**Maths GCSE Revision - Lesson #5 - Highest Common Factors**

This lesson from the ‘Number’ section of GCSE Maths is all about Highest Common Factors, and using Prime Factors to help find them (transcript below video).

The highest common factor of a pair of numbers, is the biggest number that will divide in to both. The easiest way to find this is to list the factors of both numbers, and look for the biggest factor that they both have in common. Let’s look at this example, where we are asked to find the highest common factor of 12 and 18. We need to write down all of the factors of each number.

The factors of 12 are; 1, 2, 3, 4, 6 and 12.

The factors of 18 are; 1, 2, 3, 6, 9 and 18.

You can see these lists have a few numbers in common. They both include 1, 2, 3 and 6. Out of these, 6 is the largest, which means that the highest common factor of 12 and 18 is 6.

Similar to finding the lowest common multiple (LCM) of two numbers, there is another method you can use to find the highest common factor (HCF) between two numbers. I will show you how to do this method, by going through an example exam question next.

Here is our example exam question, which involves finding highest common factors. It is the same question that we used in the previous section (involving LCMs, and you can see this method in blue). Up to a certain point, it is the same method for finding both the LCM and HCF. Firstly, you write your two numbers as a product of their prime factors, which we already have written at the top. We then have to put these prime factors in to the following Venn diagram, with any common prime factors in the middle section. To find the LCM, we had to multiply together *all *of the numbers in the diagram. To find the HCF, we now want to multiply together all of the numbers that are in the *central section only*. In our middle section, we have two 2s. Which means our highest common factor (HCF) = 2 x 2 = 4, for the numbers 28 and 8. Drawing this diagram is a really great method if you are asked to find both the LCM and the HCF in the same question. Once you have the diagram you can use it to find both answers.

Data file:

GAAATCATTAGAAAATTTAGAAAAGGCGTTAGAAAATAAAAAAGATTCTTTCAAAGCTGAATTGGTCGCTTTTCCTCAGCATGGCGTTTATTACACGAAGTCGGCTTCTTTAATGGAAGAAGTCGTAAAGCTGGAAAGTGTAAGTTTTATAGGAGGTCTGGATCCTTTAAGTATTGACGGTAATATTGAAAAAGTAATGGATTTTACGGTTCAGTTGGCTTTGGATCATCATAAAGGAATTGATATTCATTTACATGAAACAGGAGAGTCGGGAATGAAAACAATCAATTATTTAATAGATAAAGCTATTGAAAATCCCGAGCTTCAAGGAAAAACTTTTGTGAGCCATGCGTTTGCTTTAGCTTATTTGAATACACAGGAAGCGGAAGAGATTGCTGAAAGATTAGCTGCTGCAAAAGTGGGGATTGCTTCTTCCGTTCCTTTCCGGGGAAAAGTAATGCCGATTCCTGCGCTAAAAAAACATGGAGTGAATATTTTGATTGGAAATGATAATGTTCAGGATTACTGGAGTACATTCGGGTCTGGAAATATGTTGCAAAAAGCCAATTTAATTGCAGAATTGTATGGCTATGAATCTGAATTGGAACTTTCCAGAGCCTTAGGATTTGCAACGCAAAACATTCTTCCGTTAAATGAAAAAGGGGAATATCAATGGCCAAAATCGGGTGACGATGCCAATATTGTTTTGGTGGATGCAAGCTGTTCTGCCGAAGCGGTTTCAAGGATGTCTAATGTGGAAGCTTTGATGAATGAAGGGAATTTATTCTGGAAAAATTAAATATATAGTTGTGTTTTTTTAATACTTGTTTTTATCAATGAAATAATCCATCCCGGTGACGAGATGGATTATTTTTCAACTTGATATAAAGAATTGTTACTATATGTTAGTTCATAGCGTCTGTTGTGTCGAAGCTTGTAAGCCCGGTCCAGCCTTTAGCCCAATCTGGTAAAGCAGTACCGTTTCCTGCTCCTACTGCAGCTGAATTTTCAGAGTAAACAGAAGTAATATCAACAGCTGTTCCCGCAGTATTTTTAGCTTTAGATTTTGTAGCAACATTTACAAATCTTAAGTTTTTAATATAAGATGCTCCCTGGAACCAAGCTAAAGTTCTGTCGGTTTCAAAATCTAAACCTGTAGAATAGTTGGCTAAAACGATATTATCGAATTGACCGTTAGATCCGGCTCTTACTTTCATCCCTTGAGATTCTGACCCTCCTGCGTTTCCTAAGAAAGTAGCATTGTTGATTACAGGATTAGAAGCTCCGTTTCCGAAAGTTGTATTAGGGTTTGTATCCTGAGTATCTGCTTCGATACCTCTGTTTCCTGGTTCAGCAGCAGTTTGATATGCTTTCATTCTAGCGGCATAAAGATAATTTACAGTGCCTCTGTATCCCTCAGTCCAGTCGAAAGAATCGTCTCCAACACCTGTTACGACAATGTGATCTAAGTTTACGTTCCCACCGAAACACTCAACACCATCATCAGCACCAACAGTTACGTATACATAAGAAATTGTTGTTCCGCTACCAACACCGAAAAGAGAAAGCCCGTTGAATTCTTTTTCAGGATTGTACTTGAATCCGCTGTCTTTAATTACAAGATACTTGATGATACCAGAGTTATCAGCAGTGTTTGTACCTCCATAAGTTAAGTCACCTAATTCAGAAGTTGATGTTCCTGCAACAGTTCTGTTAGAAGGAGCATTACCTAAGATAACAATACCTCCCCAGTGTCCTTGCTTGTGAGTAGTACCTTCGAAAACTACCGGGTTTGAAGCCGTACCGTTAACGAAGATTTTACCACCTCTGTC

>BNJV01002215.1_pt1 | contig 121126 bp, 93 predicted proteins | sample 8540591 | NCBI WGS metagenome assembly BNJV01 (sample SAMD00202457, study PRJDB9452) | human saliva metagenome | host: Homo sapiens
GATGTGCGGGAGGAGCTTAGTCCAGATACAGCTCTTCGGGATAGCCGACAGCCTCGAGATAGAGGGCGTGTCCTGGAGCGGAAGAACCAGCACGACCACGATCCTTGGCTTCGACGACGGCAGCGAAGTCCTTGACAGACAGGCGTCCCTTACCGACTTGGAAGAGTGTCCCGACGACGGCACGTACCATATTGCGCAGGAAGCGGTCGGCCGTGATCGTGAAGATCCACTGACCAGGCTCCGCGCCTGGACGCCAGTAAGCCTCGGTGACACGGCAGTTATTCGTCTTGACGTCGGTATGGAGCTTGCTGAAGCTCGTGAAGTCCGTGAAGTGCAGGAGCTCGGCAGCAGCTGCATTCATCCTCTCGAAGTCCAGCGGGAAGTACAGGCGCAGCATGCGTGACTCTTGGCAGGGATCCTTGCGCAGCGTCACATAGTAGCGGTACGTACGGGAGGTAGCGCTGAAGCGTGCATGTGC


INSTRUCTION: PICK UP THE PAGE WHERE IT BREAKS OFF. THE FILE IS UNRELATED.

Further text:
To recap, to find the LCM you multiply together *all of the numbers *in your Venn diagram, and to find the HCF you multiply together *numbers in the central section only.*

Thanks for watching, and if you have any questions about the topics talked about, or you are stuck on a particular concept, just get in touch and we will get back to you as soon as possible!